A one-page Cape Town Pastoral Trainers Declaration was framed with special reference to the commitment of formal and non-formal pastoral trainers to work together in the spirit of the Lausanne Movement. It declares:

Since the formal and non-formal sectors of pastoral training have knowingly and unknowingly allowed ourselves to be divided in heart and efforts, we declare together that we shall endeavor to build trust, involve each other, and leverage the strengths of each sector to prepare maturing shepherds for the proclamation of God’s Word and the building up of Christ’s Church in all the nations of the world.4

2016 Bangkok congress

The next major step for better pastoral training of more pastoral leaders is the Global Proclamation Congress for Pastoral Trainers, scheduled to be held June 15-22, 2016 in Bangkok, Thailand.5

This niche, specific and task-focused event envisions up to 5,000 trainers of pastors coming together from both the formal and non-formal pastoral training sectors. The objectives of the GProCongress are to: build community, explore opportunity, discover resources, and exchange encouragement. A four-year follow-up plan to the eight-day event (in addition to a four-year build up), creates a global pipeline for pastoral training that is sustainable, measurable and even renewable for local church leadership anywhere.

Conclusion: global ministry priority

The strengthening of pastors—forming, training and uniting them—needs a higher priority and a higher proportion of ministry interest and attention among the many methodologies, strategies and initiatives in missions today. Indeed, social ministries, evangelistic presence and church-planting need to be undergirded with pastoral training initiatives, which should really be seen as their apex. Why is this?

Initially, entrance into cultures and peoples may come through compassion initiatives—whether in medicine, education, relief and development, justice or human trafficking issues.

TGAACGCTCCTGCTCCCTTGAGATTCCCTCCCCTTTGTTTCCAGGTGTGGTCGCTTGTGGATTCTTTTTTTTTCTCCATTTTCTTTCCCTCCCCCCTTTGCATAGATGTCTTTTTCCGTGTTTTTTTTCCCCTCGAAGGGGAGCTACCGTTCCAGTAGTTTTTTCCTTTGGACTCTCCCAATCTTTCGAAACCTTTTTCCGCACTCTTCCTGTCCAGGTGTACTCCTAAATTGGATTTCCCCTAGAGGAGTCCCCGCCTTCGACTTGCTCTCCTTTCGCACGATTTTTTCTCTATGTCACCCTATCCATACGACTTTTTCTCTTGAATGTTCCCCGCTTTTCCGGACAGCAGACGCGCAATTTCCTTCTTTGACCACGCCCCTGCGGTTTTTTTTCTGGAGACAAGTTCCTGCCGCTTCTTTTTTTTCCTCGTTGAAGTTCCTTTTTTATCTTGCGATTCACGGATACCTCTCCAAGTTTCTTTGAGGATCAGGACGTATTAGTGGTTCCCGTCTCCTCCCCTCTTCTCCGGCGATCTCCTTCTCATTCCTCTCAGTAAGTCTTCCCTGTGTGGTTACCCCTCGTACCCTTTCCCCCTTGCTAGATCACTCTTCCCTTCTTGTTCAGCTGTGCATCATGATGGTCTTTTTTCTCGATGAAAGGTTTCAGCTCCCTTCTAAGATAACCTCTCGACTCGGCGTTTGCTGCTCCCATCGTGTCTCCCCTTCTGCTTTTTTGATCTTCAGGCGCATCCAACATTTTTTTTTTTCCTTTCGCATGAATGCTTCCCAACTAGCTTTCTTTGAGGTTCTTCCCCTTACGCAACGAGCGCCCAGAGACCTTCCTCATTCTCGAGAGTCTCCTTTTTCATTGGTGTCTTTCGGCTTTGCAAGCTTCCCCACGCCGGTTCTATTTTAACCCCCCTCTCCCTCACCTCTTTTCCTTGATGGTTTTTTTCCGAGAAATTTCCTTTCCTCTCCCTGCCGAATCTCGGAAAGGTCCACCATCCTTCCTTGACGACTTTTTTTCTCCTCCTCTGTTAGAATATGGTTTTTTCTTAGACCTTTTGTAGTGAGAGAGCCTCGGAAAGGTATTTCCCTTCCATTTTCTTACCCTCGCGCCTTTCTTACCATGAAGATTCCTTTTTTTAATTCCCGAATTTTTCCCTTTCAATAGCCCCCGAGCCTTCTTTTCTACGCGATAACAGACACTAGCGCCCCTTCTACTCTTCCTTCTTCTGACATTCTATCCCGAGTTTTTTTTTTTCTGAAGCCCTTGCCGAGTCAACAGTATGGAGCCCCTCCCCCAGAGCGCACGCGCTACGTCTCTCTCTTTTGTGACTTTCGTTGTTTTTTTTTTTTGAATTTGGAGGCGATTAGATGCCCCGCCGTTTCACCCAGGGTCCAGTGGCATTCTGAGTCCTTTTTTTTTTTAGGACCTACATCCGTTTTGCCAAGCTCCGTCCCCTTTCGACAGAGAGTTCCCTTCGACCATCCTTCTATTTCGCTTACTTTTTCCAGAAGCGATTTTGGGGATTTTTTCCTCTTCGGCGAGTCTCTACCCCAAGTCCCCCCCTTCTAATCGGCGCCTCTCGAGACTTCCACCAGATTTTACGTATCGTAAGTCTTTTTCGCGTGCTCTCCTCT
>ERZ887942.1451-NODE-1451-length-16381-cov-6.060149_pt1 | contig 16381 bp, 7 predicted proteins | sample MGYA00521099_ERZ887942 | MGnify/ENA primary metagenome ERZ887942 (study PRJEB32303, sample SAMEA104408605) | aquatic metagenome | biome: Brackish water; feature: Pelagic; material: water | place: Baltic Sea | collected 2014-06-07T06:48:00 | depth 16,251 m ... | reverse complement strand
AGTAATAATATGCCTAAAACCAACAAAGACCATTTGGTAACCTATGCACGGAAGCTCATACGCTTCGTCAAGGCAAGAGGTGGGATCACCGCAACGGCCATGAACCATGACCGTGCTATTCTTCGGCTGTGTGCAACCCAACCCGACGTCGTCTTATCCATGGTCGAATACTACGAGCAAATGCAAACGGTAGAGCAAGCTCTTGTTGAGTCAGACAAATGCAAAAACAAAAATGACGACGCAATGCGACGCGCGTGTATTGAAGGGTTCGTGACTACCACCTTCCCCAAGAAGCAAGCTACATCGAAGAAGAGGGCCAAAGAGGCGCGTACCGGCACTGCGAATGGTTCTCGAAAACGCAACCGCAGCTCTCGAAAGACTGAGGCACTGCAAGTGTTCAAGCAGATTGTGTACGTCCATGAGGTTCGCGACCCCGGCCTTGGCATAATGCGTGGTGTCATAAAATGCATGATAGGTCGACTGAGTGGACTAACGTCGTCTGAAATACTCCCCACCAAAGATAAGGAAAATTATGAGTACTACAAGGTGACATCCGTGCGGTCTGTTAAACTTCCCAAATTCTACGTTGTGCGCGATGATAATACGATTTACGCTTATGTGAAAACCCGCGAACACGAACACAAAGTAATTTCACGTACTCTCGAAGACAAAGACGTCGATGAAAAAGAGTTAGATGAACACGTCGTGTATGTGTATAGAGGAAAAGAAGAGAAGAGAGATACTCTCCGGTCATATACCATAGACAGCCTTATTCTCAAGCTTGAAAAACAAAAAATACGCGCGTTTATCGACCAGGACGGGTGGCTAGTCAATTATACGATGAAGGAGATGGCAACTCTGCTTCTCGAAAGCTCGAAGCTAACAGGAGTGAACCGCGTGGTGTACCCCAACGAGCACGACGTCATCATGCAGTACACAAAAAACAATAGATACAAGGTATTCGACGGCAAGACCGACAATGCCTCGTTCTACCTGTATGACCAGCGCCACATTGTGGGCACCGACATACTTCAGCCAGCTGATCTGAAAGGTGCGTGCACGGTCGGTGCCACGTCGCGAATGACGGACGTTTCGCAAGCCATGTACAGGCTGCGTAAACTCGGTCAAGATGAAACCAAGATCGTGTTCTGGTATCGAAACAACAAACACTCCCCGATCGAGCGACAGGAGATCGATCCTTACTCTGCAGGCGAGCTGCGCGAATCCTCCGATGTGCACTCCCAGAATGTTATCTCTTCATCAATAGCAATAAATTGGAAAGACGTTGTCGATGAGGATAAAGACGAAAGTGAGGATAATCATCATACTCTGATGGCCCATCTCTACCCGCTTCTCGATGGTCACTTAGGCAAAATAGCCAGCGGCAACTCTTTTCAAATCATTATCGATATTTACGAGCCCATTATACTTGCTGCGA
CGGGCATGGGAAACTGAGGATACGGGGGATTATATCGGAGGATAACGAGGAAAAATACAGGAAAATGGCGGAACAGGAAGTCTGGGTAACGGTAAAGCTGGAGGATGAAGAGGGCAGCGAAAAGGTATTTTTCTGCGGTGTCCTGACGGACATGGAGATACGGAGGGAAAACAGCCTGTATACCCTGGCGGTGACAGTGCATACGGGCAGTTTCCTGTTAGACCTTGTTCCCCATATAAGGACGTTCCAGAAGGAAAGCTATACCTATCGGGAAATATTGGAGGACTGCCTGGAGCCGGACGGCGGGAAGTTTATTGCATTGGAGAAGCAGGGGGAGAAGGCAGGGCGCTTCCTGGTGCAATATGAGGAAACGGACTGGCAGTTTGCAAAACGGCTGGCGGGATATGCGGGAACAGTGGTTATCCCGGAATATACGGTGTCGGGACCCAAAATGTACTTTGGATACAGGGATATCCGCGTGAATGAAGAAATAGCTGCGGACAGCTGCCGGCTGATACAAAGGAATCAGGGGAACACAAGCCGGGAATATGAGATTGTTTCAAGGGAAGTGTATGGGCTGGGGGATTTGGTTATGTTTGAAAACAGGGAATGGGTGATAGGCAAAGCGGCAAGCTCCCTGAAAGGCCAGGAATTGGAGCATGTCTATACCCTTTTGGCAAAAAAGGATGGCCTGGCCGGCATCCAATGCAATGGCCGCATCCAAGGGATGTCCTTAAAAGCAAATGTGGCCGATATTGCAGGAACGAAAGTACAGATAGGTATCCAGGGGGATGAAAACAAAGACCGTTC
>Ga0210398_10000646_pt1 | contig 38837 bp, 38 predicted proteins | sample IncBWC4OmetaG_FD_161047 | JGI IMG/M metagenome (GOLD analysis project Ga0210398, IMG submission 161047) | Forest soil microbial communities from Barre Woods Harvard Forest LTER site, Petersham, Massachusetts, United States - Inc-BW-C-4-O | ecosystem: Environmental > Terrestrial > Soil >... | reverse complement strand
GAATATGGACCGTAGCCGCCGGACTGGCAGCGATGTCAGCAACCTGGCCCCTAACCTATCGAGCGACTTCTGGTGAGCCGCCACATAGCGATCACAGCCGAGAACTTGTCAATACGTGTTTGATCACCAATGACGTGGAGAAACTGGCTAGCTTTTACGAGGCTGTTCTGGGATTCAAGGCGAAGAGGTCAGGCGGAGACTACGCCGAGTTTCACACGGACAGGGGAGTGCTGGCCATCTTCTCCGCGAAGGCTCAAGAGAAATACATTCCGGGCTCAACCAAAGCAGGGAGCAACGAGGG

Then, building on these long and short, big and small, goodwill platforms, evangelization does take place (or else we resemble secular non-governmental organizations).

After that, beyond evangelism, comes church planting. However, after church planting, what follows?

Strengthening pastors should stand at the pinnacle of missions strategy because strategists and practitioners often go through local pastoral leaders for endorsement and counsel about where to dig wells, show movies about Jesus, and plant new churches.

In summary, I commend pastoral training as a necessary complement to, and the highest priority for, implementing all ministry initiatives globally and locally:

• It justifies the cost and preserves the fruit of the other sacrificial and successful ministry efforts.

• It protects churches from the spiritual health disaster that otherwise awaits them.

• It depopulates hell from the highest numbers of people in an earthly situation and facing an eternal destiny without Christ.

• It helps correct creedal and cultural misperceptions of Christianity when local believers permeate their social spheres.

• It prevents church growth from being a mere sociological phenomenon.

• It multiplies and sustains the future leadership of the faith.

Often under-served and isolated, pastors are on-site for the long term; they are the least expensive and most relevant to their contexts. They are thus the key co-laborers who urgently need training, skills and relationships. Therefore, building a global pipeline to deliver such pastoral training as the focus and framework of all ministry efforts significantly accomplishes the final mandates of our Lord Jesus. Enhancing pastoral health everywhere accelerates church health anywhere and delivers spiritual health worldwide.

¹ In his plenary at the Lausanne Consultation on Theological Education, June 2014, Thomas Schirrmacher presented the view of WEA and its Theological Commission that about 50,000 people (that do not come from a Christian background and do not have any basic Bible knowledge) are baptized each day in evangelical churches worldwide. See http://www.thomasschirrmacher.net/tag/theological-education/.

² From the author’s personal correspondence and confirmation with Todd Johnson, Director, Center for the Study of Global Christianity, July 8 2015.

³ Editor’s Note: Cape Town 2010 is another name for the Third Lausanne Congress on World Evangelization. See http://www.lausanne.org/gatherings/congress/cape-town-2010-3.

4 http://rreach.org/wp-content/uploads/2017/05/Pastoral-Trainers-Declaration-Cape-Town-2010.pdf Pastoral-Trainers-Declaration-Cape-Town-2010.pdf

5 See the Congress website at http://GProCongress.org.

This article originally appeared in the September 2015 issue 5 of the Lausanne Global Analysis and is published here with permission. To receive this free bimonthly publication from the Lausanne Movement, subscribe online at www.lausanne.org/analysis.